Our AUP and Code of Conduct both state this and also extend social networking to gaming on websites or game consoles such as X-Box and PS3. Gamer tags must not be disclosed to students and if they become known, they must be changed.
It's a sad, but necessary, part of today's world that adults must take steps to protect themselves and their careers.
As for what's to stop a young person reporting maliciously... the answer is nothing, but then again they can do that by other means than facebook already.
There can be only one rule for school staff "cover your back". Don't put yourself in a position where you can be accused.
13th July 2010, 08:35 AM #10
It's also worth being a member of a union too (just in case).
13th July 2010, 08:55 AM #11
Which begs the question, is the Facebook/CEOP "panic button" really necessary?
Originally Posted by elsiegee40
13th July 2010, 09:10 AM #12
Yes - i'm gonna use it on all my colleagues that i dont like! Mwah ha ha ha.
Originally Posted by webman
13th July 2010, 09:40 AM #13
It is wrongly called a 'panic' button. It is a means of reporting.
Originally Posted by webman
Equally those worried could call their local police station or crime stoppers. We don't chuck those away because they might be abused.
As with many things in life, it is about providing more than one route for people to do things so that they can choose to use the one that they are most comfortable with.
13th July 2010, 10:01 AM #14
I know, that's why I used the quotes. I do understand what you're saying about providing options, but I remain dubious as to how effective they (report buttons on other 3rd party services, not the facility on the CEOP site itself) really are.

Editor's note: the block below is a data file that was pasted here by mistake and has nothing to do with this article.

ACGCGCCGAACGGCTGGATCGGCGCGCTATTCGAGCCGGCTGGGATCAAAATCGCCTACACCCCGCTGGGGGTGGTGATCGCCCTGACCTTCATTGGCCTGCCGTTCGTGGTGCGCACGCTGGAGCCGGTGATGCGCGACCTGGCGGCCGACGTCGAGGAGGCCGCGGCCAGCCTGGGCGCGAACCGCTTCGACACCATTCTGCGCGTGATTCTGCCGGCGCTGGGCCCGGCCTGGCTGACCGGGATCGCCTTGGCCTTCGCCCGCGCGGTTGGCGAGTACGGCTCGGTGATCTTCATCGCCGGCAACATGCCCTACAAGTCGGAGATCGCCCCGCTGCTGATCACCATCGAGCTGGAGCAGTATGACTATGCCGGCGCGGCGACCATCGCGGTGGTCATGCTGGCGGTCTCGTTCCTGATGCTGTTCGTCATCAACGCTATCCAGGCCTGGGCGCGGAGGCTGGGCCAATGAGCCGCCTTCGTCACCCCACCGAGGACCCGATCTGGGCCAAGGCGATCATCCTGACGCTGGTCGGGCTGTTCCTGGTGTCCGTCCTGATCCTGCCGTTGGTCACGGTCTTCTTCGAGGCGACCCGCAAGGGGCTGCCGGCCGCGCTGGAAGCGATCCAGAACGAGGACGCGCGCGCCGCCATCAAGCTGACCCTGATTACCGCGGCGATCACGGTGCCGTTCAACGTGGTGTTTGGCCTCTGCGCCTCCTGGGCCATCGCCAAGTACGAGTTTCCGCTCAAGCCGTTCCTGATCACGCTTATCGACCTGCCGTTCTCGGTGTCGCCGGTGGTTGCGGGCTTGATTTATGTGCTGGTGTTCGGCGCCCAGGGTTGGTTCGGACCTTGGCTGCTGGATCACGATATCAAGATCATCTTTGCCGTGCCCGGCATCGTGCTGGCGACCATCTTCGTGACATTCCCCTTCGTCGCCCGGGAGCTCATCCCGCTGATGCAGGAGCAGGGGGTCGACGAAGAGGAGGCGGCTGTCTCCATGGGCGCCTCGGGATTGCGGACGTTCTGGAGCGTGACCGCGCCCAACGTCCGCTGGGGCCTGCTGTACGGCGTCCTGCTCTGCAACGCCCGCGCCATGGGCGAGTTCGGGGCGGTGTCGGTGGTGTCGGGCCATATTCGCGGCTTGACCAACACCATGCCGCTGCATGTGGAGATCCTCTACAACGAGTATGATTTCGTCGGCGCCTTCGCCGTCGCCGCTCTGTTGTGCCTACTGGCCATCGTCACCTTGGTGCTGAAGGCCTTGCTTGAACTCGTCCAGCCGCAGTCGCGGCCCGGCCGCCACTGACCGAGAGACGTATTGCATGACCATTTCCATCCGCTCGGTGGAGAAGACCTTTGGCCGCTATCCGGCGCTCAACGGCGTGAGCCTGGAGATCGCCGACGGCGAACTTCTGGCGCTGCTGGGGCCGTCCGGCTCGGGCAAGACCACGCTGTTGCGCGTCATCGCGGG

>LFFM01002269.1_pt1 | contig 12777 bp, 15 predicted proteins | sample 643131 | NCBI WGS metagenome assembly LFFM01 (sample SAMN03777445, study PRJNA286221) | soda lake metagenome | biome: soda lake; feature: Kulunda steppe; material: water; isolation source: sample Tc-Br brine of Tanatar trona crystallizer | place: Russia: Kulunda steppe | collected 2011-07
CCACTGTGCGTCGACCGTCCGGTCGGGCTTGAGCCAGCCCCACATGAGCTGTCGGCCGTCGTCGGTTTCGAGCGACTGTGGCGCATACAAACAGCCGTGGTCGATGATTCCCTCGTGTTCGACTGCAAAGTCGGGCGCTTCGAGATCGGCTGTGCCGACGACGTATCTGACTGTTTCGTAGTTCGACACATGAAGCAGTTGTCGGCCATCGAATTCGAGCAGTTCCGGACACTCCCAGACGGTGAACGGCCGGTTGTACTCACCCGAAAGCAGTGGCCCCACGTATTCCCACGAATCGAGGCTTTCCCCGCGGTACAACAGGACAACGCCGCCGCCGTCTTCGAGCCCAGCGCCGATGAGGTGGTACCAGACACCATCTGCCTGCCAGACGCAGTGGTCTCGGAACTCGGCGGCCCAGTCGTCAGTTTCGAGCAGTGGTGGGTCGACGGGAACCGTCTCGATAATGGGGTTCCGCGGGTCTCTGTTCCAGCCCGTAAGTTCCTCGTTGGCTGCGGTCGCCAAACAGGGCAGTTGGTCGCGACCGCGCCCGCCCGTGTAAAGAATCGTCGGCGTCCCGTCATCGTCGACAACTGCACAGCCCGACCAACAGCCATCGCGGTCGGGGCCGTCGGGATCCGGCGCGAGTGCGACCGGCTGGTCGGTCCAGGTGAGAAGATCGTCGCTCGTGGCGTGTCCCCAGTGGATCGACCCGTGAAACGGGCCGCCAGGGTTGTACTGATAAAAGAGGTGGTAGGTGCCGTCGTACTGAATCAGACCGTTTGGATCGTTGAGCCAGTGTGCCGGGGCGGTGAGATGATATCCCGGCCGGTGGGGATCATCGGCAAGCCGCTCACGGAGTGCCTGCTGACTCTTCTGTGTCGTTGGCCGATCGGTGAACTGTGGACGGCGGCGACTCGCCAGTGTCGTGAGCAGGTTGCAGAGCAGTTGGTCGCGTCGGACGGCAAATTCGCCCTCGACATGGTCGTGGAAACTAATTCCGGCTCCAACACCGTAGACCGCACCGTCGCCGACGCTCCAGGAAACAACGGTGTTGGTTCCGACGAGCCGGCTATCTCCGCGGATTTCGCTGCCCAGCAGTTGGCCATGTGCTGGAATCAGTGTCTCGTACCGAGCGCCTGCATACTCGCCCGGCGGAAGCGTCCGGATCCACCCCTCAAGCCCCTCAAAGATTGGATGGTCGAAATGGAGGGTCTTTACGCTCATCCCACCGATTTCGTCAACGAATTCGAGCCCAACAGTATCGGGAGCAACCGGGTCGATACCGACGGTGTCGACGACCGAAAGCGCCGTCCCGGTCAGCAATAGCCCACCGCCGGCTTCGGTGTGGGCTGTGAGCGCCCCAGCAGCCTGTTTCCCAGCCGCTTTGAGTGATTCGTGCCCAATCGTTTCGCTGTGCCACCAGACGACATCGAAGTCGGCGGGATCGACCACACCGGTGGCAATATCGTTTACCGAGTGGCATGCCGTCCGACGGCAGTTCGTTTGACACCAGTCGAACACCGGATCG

In the Ashleigh Hall case (which was a large instigator in Facebook's adoption of this) it has been reported that she also used Windows Messenger to communicate with her attacker Peter Chapman. Windows Messenger does carry a CEOP button but seemingly never used. It's my opinion that it's an education issue - if people think they are not in danger then they are unlikely to use the reporting feature.
13th July 2010, 10:08 AM #15
Ashleigh Hall did have the option through msn to report as you say... the problem is that those being groomed don't generally realise what is happening so don't report. The abusers are clever at building relationships and it would never occur to most victims that they were being targetted
I haven't seen the statistics, but I can't help wondering how many reports are actually made by thirs parties, such as parents, who have become suspicious.
Nevertheless, I'll stand by my view that the easier it is to report this kind of thing, the better. If only 1 person gets caught and one person is protected, that's better than none. A report button online is a relatively cheap way of making this available.
With teenagers there's always an acceptability problem. Targetting something just at them automatically makes it 'uncool'. Like you said, it's an education issue... up there with safe s3x in terms of importance!
Last edited by elsiegee40; 13th July 2010 at 11:07 AM.